LJMU English Phd student Jennie O’Reilly has just received support funding from both LJMU and the American Folklore Society to deliver a conference paper in the US. Here she describes the research underlying her proposal…
Back in June of this year I received an email from the American Folklore Society informing me that my paper had been accepted at this year’s Joint Annual Meeting with the International Society for Folk Narrative Research – in Miami! What an incredible location for a conference… Addressing the theme of the conference on ‘Unfinished Stories’, my paper will focus on two ethnographies: Mules and Men by Zora Neale Hurston and Harry Hyatt’s Hoodoo Conjuration Witchcraft Rootwork, both undertaken during the 1930s.
‘Florida is a place that draws people, white people from all the world, and Negroes from every Southern state surely and some from the North and West’ claimed Zora Neale Hurston in Mules and Men. When asked ‘where [did she] want to go to collect folklore?’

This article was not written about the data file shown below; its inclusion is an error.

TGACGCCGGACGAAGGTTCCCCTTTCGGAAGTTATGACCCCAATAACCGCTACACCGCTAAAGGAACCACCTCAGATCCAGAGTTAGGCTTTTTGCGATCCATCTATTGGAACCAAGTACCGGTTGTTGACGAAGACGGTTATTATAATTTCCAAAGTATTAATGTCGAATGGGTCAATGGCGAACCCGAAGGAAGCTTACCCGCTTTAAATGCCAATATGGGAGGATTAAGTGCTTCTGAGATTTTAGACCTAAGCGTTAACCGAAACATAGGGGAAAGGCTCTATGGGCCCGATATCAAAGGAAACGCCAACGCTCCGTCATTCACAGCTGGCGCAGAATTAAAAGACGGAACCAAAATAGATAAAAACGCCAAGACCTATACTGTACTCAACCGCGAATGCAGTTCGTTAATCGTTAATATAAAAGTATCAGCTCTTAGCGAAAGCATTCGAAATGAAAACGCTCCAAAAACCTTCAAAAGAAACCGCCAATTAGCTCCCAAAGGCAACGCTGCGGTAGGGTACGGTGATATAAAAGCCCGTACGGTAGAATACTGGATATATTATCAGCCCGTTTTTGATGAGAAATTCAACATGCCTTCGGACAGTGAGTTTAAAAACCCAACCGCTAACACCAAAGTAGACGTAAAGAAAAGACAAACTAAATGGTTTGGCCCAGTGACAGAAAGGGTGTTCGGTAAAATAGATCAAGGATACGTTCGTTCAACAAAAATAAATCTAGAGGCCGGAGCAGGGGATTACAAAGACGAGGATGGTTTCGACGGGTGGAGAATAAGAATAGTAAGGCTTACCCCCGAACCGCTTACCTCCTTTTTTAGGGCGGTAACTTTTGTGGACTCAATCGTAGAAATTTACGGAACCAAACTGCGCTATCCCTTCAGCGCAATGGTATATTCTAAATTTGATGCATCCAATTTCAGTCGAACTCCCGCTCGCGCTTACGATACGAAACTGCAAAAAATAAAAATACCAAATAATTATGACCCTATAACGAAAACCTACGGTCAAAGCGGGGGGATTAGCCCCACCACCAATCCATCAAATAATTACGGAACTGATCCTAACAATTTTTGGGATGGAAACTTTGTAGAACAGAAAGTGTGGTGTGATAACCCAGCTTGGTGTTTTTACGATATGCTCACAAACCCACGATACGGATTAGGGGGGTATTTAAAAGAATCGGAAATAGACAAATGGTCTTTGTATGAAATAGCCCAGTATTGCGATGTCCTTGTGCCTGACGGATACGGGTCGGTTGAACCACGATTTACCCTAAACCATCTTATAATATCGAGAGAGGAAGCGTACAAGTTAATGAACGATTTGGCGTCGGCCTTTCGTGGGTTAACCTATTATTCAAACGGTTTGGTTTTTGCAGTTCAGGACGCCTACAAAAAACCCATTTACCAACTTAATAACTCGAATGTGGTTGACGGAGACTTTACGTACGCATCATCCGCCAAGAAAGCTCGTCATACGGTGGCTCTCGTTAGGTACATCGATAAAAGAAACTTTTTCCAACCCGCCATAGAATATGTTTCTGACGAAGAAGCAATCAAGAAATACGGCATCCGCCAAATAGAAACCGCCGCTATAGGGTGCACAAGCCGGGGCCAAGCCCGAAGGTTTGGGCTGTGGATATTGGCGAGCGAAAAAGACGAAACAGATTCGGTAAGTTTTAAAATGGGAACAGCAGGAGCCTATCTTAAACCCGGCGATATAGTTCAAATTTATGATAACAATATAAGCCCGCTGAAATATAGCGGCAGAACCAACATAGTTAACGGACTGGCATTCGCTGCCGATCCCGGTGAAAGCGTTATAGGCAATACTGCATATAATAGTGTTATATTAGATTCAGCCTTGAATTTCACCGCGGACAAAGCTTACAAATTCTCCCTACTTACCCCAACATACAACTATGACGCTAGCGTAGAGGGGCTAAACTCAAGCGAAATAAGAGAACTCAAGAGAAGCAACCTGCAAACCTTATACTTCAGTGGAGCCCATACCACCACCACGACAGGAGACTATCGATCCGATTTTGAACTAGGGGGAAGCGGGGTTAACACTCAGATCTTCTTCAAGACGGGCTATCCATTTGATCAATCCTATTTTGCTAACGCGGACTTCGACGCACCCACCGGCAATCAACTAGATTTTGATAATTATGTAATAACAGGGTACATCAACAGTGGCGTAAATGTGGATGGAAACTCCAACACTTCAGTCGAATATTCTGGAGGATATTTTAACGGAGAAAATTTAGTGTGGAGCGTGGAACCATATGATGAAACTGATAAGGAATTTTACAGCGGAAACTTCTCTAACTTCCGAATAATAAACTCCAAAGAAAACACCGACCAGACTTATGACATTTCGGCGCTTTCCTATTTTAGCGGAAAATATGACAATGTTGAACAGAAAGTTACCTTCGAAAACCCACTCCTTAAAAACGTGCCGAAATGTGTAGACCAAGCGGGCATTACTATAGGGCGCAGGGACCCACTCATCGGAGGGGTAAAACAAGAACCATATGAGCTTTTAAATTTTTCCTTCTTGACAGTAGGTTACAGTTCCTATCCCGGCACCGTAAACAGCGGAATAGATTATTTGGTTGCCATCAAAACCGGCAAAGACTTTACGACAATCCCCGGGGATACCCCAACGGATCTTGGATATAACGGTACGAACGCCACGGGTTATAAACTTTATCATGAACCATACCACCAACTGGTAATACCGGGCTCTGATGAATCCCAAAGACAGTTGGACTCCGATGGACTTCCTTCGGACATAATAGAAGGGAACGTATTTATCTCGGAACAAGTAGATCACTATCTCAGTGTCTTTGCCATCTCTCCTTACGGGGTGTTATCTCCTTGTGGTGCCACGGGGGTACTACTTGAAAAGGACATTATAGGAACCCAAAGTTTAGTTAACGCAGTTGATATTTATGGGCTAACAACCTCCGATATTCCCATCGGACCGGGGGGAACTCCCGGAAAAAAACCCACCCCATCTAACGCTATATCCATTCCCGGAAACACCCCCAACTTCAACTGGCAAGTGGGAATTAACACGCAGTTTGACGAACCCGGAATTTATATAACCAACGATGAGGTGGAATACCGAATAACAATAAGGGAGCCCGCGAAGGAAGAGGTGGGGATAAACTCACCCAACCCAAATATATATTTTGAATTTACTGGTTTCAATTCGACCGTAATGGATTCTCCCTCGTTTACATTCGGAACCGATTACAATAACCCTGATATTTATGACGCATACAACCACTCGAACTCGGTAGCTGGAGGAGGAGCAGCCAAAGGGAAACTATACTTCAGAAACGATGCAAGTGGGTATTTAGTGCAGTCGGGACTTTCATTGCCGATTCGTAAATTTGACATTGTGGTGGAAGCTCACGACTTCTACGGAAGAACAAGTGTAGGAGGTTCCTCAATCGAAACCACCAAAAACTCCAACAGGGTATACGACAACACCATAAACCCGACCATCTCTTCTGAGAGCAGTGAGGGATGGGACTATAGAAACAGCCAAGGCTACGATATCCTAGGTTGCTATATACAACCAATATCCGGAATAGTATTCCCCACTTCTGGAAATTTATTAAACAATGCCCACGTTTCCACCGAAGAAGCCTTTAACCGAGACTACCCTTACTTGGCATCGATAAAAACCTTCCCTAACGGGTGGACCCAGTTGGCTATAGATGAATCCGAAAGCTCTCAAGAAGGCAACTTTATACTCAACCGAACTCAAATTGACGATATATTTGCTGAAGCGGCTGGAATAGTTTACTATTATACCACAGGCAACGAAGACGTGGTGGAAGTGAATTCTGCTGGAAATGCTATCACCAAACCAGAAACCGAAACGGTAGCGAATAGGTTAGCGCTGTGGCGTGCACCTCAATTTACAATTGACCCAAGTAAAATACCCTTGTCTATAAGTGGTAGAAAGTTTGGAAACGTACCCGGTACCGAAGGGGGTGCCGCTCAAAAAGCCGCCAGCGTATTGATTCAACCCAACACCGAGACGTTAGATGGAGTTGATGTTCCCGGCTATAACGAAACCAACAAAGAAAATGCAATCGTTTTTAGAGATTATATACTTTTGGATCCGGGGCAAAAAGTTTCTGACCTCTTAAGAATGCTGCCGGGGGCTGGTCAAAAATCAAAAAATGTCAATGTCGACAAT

Hurston’s immediate answer was Florida and this was her reason. Taking inspiration from her fieldwork, Florida would later become the setting for some of Hurston’s fictional works including Their Eyes Were Watching God, Jonah’s Gourd Vine and Seraph on the Suwanee. In approximately the same period that Hurston was collecting folktales from Florida, an Episcopal minister by the name of Harry Hyatt was on a similar venture. He too collected folktales in Florida as well as a number of other states on the Eastern Seaboard and across the South during the 1930s. His folk narratives remained untold to the public until almost four decades later when he published five volumes of interviews. A unique quality of the final volume was that it contained supplementary material from a second set of Florida interviews conducted in 1970. Florida was the only place on his initial twelve state field journey that Hyatt revisited. Why Florida? What was it about the Sunshine State that continued to draw these two folklorists back?
Inspired by the location of the conference and the recurrence of Florida as a place for collecting folklore in both of their works, my paper explores the reasons why Florida was considered culturally distinctive in the minds of these two ethnographers and why both Hurston and Hyatt revisited Florida in their later works.